Paging through a new cookbook never fails to thrill me. So when I got a copy of Thug Kitchen as a gift while attending the Food Bloggers of Canada annual conference, I put my feet up for a few minutes to take a look. It’s a vegan cookbook with great recipes and gorgeous
As The New York Times reported recently, “sitting down to three square meals is going the way of the landline.” People now graze throughout the day and some 40 percent of Americans eat only snacks, not meals.
And yet, we still write cookbooks for one-pot meals and recipes for dishes meant to be consumed by more than one, sitting around a table. We still organize cookbooks by appetizers, side dishes and entrees, oblivious to this new development.
I’ve been thinking about how new cookbooks might be organized to address this trend. There would be no sections for breakfast, lunch or dinner, because
Fueled by frustration and a manuscript of unpublished culinary essays with recipes, I spent two years writing letters to agents.
Only one wrote back with regrets: She hadn’t heard of M.F.K. Fisher.
Fit to be tied, I swore I’d never write again. Then I thought: The literary magazines! Why not make a game of getting published?
Hundreds of small magazines buzz under our radar. These publications—some print, some online, are known as literary magazines and journals. They’ve been quietly present since
I met cookbook editor Rux Martin years ago, before she got an imprint in her own name. Now she is Editorial Director of Rux Martin Books at Houghton Mifflin Harcourt.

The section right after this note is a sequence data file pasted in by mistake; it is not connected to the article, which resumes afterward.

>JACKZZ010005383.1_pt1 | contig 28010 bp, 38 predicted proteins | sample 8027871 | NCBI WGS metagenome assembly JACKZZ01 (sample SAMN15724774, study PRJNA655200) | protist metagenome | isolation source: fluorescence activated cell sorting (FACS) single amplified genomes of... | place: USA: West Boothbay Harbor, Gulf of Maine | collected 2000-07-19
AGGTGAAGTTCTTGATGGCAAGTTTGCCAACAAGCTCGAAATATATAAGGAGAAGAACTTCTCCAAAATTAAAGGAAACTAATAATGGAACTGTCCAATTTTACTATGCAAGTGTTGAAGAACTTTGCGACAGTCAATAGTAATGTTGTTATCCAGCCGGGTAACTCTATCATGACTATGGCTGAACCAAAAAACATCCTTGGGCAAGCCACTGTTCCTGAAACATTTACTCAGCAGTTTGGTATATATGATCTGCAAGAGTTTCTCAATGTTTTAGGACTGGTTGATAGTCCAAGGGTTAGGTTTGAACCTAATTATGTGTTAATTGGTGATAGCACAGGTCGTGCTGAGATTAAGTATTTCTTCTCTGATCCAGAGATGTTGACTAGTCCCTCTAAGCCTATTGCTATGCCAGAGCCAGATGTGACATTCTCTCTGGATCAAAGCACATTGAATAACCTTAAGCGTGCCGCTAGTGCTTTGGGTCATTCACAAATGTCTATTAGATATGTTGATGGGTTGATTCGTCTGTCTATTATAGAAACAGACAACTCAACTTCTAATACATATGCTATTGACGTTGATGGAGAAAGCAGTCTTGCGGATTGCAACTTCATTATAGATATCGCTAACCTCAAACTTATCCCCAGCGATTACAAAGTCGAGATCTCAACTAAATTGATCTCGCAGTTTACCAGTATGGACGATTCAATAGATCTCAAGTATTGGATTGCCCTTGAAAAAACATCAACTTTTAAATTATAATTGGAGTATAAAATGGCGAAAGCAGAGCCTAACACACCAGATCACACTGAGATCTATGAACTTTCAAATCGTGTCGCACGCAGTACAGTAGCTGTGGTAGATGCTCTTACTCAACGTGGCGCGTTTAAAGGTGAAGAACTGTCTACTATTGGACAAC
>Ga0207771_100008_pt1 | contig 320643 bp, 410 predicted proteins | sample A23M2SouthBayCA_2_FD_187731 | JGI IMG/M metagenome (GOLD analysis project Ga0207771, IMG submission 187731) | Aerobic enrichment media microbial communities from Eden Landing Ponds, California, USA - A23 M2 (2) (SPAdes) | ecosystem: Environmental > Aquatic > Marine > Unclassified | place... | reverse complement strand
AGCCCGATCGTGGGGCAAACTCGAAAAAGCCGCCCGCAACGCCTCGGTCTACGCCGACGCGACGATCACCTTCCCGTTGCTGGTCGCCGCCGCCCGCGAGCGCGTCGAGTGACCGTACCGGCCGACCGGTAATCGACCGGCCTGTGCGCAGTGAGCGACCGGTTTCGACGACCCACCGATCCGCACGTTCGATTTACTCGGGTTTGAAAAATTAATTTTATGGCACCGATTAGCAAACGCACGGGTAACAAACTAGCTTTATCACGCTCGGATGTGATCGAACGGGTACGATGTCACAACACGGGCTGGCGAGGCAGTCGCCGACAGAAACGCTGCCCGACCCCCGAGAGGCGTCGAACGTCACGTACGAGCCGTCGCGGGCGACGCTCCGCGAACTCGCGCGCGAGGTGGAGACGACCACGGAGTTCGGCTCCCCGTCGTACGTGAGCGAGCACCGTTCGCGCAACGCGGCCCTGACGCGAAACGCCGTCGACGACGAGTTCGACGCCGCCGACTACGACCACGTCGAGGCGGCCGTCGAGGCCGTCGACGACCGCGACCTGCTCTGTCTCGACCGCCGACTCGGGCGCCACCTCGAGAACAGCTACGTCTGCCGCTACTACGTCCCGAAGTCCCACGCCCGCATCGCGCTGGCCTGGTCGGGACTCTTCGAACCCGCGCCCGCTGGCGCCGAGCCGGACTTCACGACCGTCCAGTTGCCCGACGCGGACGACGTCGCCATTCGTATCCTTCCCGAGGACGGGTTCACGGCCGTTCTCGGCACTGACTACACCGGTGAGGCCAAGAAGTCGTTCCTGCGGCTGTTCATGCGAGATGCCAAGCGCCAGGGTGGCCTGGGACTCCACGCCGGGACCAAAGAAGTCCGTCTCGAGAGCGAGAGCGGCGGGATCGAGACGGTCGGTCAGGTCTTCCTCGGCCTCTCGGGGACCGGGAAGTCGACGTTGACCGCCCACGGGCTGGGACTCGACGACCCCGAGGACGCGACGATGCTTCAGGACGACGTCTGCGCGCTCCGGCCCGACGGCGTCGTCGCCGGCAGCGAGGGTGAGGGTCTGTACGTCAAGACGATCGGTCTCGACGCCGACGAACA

She specializes in cookbooks, narrative nonfiction on food, and diet books. She has worked with Dorie Greenspan, Mollie Katzen, Jacques Pépin, and Ruth Reichl, to name just a few, and has edited New York Times bestsellers including The Gourmet Cookbook; Hello, Cupcake!;
When I wrote my recent post about four irresistible summer reads, I had a nagging feeling that I left off one I really wanted to tell you about. I didn’t realize it until after I pressed “publish,” of course.
I figured you always want to know about great food-focused books to read, right? And now I have two for you, because many people left comments about their favorite reads on the last post, and I am starting to read those books too:
1. The book I forgot to list was A Fork in the Road: Tales of Food, Pleasure & Discovery on the Road, a first-rate book of essays edited by James Oseland, who just left Saveur magazine as editor-in-chief.
“Every traveler has two or three or even a hundred of them: moments on a journey when you taste something and you’re forever changed,” writes Oseland in the book’s introduction.”It might be a fancy or dazzling dish served by a tuxedoed waiter, or it might simply be an unexpected flavor or unfamiliar ingredient, offered by strangers and encountered by happenstance. At their most intense, these tastes of the new reveal
Like the song from my teenage years says, “See you in September,” woo woo woo, when the summer’s through…
Now, where was I? Oh yes. I’ll be traveling next month to two conferences, and then a third in October, talking about book proposals, career reinvention, and making your food writing sharper. Here’s what’s coming up:
For the first time, I’m attending the Association of Food Journalists (AFJ) annual conference, where I will appear on a panel September 11 called
A guest post by Laura Pazzaglia
Infographics are taking the web by storm. They can be read and understood in a flash and shared, shared and shared. The best infographics tell a story (albeit very short) and convey useful information in a fun way.
I’d always wanted to make an infographic but didn’t think I had the tools or design skills to do so. Then I saw two posts from a marketing blog that promised